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What is Upper Class Income?

Updated on October 7, 2015
Upper Class Old Money Home
Upper Class Old Money Home
What is Upper Class Income?
What is Upper Class Income?

What is upper class income? How much money do you have to make to be considered upper class? Economic status is not a polite topic in the United States, but many people are curious about the subject. The term upper class is also sometimes interchangeable with the word "rich." This might be you, whether you are new money or old money.

According to top socio-economist, Dr. Leonard Beeghley, upper class income refers to the top 1% of United States' households that have an annual income of $350,000 or more. This figure does not have to be earned income from a job. Besides paid positions, dividends, royalties, income from trusts, etc., all count.

That being said, the vilified "one percenters" are not all as rich as you think, considering upper class income qualifies at $350,000. It is not the millions of dollars that people think the upper crust has rolling in each year, at least not for many of them.

And conversely, you do not need to earn quite as much money to be solidly middle class.

Other economists have different numbers in mind when it comes to upper class income.


Varying Figures

Some economists disagree on the figure that deems a household upper class. One figure is $250,000.

This figure is based on the idea that this is the amount of money a family would need to live in a comfortable suburb in a single home, send their children to private schools, go on vacations every year, save for retirement, own two cars, have a great deal of expendable income, and not have any debt with exception to a mortgage in which equity is built.


The highest common figure of what income denotes being upper class is at least $500,000. This figure is based on a family's ability to live in America's wealthiest communities, purchase luxury cars, own memberships to country clubs, and have a net worth of at least $1 million.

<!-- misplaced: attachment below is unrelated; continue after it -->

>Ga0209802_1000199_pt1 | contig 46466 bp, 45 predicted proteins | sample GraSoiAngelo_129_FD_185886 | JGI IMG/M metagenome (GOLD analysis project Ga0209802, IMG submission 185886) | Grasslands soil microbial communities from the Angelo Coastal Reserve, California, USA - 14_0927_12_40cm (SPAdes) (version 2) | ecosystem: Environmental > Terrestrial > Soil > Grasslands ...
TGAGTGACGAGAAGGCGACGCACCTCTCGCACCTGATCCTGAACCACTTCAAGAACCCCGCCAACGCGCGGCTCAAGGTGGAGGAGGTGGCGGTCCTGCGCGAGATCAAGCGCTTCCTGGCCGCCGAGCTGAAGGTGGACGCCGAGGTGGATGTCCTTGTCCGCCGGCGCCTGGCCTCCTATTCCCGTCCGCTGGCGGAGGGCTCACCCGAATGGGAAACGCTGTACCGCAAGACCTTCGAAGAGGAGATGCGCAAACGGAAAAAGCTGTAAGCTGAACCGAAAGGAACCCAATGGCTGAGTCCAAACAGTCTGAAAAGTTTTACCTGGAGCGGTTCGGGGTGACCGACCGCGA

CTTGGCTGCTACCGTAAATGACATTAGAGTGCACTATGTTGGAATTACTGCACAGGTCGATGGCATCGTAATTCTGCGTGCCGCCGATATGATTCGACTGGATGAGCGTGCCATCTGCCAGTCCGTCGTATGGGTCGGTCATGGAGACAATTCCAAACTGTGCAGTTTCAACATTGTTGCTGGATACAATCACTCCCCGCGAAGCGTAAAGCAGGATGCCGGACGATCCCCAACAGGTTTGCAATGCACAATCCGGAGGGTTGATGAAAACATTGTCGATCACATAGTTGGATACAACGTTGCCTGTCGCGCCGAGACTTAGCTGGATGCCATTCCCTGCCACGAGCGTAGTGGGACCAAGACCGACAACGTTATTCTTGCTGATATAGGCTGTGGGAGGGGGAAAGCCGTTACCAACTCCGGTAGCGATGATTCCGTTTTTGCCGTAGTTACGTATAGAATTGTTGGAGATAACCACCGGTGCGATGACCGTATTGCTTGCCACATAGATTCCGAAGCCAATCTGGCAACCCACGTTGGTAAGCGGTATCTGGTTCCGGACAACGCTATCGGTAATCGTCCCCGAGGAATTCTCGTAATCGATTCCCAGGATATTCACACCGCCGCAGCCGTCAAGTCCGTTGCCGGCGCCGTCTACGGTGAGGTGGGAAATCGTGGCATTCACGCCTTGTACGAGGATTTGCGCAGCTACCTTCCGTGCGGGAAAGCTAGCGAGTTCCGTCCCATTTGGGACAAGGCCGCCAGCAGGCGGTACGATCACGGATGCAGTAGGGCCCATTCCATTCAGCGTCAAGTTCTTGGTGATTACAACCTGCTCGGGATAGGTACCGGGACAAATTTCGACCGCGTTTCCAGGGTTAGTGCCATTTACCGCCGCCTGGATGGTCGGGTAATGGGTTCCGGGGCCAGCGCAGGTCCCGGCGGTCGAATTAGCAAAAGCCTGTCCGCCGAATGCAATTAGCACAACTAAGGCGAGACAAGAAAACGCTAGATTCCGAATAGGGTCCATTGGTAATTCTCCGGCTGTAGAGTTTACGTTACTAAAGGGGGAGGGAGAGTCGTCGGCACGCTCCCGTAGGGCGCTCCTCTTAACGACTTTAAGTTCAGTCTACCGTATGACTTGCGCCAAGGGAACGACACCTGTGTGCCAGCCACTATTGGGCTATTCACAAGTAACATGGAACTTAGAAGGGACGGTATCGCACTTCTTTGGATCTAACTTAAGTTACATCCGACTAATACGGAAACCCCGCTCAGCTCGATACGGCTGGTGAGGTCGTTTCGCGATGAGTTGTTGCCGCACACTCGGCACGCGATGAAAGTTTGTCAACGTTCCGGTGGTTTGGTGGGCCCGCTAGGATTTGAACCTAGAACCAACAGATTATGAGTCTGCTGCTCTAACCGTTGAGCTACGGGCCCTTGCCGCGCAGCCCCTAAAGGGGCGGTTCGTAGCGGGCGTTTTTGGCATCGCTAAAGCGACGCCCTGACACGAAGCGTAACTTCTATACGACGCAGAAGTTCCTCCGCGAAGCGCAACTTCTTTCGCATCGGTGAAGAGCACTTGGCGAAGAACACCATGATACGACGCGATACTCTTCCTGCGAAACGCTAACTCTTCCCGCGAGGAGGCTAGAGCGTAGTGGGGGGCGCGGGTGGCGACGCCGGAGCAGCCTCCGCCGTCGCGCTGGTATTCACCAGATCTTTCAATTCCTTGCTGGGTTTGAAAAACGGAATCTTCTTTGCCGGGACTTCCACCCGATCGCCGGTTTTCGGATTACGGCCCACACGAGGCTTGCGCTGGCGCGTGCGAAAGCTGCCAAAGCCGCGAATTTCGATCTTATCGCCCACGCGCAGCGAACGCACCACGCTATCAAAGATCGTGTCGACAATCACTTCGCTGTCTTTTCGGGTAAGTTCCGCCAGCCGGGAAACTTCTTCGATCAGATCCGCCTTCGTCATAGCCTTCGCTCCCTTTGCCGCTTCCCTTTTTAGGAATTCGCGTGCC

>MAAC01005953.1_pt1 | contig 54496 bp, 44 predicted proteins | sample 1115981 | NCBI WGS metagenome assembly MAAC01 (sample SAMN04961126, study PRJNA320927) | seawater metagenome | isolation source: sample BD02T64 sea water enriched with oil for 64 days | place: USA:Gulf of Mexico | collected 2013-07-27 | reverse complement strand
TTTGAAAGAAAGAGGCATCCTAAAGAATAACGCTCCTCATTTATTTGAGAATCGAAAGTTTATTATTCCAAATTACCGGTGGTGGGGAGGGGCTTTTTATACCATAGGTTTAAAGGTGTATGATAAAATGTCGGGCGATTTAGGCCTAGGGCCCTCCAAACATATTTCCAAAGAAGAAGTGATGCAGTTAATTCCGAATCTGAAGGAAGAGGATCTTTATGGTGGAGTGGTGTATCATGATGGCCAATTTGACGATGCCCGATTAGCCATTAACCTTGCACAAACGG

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The upper class also has subdivisions within it, some of them being:

  • Heirs and people descended from those with notoriety, i.e., political figures, and inventors. These are known as old money.
  • People famous in their own right, such as performing artists and celebrities.
  • Corporate wealth: executives, investors.
  • Professionals: doctors, lawyers, highly paid politicians.

The common bond amongst all of these groups is the annual income figure.


Coming into Money

Interestingly enough, one can temporarily be upper class by inheriting a large sum of money in one year – for example, if a man or woman inherits $350,000 or gains this amount of money from the sale of an inherited home. Since it is not common for most households to hold onto a temporary inheritance, if one were to invest this amount of money, they would be in the top 20% of net worth holders in the U.S.


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